UNIT III - Class 16

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UNIT III - Class 16

  1. 1. Classical Composers Franz Joseph Haydn (1732-1809) Wolfgang Amadeus Mozart (1756-1791)
  2. 2. Public Genres in the Classical Period The emphasis on communication and expression associated with the classical period saw the rise of distinctly classical styles in three important public genres: Opera The Concerto The Symphony
  3. 3. SONATA FORM <ul><li>Exposition </li></ul><ul><li>Main Theme (s) </li></ul><ul><ul><li>In Tonic </li></ul></ul><ul><li>Transition </li></ul><ul><ul><li>Less-stable – moves to new key ) </li></ul></ul><ul><li>Secondary Theme (s) </li></ul><ul><ul><li>New Key </li></ul></ul><ul><li>Optional: Closing Section </li></ul><ul><li>Development </li></ul><ul><li>Very unstable </li></ul><ul><li>Explores many different keys </li></ul><ul><li>“ Develops” (works out) various motives from the Exposition </li></ul><ul><li>Recapitulation </li></ul><ul><li>Main Theme (s) </li></ul><ul><ul><li>In Tonic </li></ul></ul><ul><li>“ False” Transition </li></ul><ul><ul><li>Less-stable – but does not move to new key ) </li></ul></ul><ul><li>Secondary Theme (s) </li></ul><ul><ul><li>In Tonic </li></ul></ul><ul><li>Optional: Closing Section </li></ul>Squall – Francesco Guardi
  4. 4. Middle Movements Typical Scheme: Movement 2 : Slow Movement Movement 3 : Minuet and Trio Sometimes the two middle movements are reversed (i.e., mvt. 2 is Minuet, mvt. 3 is Slow) Sometimes (especially early on) there is only one inner movement – so that the symphony represents the Slow-Fast-Slow multi-movement structure of the Italian Overture The Composer Luigi Cherubini and a Muse Jean-Auguste-Dominique Ingres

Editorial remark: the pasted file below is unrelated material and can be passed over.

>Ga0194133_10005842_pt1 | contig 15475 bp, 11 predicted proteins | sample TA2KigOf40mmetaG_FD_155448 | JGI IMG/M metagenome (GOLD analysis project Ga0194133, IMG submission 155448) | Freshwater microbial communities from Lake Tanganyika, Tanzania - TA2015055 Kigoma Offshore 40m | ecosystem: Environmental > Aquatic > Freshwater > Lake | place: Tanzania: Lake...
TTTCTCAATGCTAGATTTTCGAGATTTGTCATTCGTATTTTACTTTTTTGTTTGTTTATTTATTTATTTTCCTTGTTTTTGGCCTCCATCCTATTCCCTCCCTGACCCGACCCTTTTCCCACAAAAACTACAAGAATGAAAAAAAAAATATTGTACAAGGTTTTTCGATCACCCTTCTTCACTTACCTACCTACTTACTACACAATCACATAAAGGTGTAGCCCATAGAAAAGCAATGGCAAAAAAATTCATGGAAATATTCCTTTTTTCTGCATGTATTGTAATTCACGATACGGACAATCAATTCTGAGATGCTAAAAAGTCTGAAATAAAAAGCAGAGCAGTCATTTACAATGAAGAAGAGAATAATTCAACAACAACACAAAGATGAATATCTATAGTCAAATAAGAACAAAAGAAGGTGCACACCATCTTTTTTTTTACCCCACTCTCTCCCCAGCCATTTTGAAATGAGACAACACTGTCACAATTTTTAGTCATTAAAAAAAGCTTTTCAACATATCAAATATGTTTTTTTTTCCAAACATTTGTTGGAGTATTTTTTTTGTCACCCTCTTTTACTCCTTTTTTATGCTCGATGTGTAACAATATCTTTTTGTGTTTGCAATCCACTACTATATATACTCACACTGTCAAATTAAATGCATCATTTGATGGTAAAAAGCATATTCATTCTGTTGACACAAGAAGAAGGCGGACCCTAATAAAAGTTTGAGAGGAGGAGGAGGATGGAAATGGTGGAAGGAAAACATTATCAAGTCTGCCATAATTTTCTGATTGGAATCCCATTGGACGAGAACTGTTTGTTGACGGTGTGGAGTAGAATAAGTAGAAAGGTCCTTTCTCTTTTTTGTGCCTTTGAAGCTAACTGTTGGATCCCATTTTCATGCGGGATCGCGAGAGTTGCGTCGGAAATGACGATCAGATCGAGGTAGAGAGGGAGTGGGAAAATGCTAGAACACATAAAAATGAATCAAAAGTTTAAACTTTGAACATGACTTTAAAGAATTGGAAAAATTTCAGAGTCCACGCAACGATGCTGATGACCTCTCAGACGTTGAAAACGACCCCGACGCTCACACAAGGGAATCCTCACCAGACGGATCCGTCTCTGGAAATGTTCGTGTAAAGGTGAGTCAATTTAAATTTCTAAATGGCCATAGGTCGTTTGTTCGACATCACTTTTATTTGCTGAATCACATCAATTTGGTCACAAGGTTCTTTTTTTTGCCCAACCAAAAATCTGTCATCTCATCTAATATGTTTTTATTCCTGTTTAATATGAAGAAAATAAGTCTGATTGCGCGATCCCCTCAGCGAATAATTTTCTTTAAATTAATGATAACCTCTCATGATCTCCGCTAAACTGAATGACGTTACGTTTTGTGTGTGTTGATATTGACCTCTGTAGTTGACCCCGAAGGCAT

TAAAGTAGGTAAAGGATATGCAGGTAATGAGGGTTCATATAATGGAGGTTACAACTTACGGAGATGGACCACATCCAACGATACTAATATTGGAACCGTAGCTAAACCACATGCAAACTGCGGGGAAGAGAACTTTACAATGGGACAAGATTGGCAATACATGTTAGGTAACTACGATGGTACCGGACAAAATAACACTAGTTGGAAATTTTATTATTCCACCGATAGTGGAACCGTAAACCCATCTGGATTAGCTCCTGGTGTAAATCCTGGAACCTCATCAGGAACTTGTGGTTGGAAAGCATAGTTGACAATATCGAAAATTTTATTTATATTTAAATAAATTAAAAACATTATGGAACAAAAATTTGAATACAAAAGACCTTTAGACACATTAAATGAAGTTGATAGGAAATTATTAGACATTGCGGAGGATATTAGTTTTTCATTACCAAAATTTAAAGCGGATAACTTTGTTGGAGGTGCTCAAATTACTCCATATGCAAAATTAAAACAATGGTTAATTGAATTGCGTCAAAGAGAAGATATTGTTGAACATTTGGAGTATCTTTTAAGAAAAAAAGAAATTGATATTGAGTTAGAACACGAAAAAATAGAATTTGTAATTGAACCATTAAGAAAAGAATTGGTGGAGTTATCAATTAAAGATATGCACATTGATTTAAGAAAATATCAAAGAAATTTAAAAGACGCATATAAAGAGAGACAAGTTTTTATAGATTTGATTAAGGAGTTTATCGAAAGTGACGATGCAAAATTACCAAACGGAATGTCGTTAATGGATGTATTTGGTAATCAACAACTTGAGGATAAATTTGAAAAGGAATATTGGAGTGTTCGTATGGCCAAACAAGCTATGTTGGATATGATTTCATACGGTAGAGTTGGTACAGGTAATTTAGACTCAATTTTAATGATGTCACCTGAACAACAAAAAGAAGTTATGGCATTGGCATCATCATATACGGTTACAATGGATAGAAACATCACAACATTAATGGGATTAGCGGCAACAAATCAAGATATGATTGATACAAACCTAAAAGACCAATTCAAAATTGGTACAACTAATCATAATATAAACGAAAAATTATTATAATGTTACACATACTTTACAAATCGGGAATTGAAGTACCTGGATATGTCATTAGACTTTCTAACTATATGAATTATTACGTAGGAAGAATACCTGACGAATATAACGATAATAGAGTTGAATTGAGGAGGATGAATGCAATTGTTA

5. 5. Slow Movements <ul><li>Slow movements represent a quiet, introspective moment within a more extraverted composition </li></ul><ul><li>Some slow movements are light and fanciful, but some are heavy and brooding </li></ul><ul><li>The slow movement often served as the poetic center of the work, poised against the more constructive and demonstrative qualities of the outer movements </li></ul><ul><li>Slow Movement Form </li></ul><ul><ul><li>Slow movements do not have a single set form, they may exemplify the following: </li></ul></ul><ul><ul><ul><li>Through-Composed </li></ul></ul></ul><ul><ul><ul><li>Sonata Form </li></ul></ul></ul><ul><ul><ul><li>Variation of Sonata Form </li></ul></ul></ul><ul><ul><ul><li>Theme and Variations </li></ul></ul></ul><ul><ul><ul><li>Binary Form </li></ul></ul></ul>
  6. 6. Classical vs. Baroque Variations Baroque variations were generally built on a Ground Bass (a recurring bass pattern and implied chord sequence) Classical variations were generally built on a Theme (a melody, which served as a point of departure for a series of melodic and accompanimental explorations) The Bass vs. the Soprano By basing variations on the bass, the Baroque technique stressed the structural/architectural role of the lowest-sounding voice By basing variations on the melody, the Classical technique was more interested in communicating audible stylistic explorations, rather than contrapuntal elaborations
  7. 7. Mozart’s Slow Movement (Symphony no. 40) <ul><li>Part I - Repeated </li></ul><ul><li>Exposition </li></ul><ul><li>Main Theme </li></ul><ul><li>*No Transition* </li></ul><ul><li>Secondary Theme </li></ul><ul><li>Contrasting Passage (unstable) </li></ul><ul><li>Closing Theme </li></ul><ul><li>Part II - Repeated </li></ul><ul><li>Development </li></ul><ul><li>Recapitulation </li></ul><ul><li>Main Theme – Altered ending: </li></ul><ul><ul><li>Abbreviated statement of Secondary Theme is inserted before a satisfying conclusion of the Main Theme </li></ul></ul><ul><li>*No Transition* </li></ul><ul><li>Contrasting Passage (unstable) </li></ul><ul><li>Closing Theme </li></ul>

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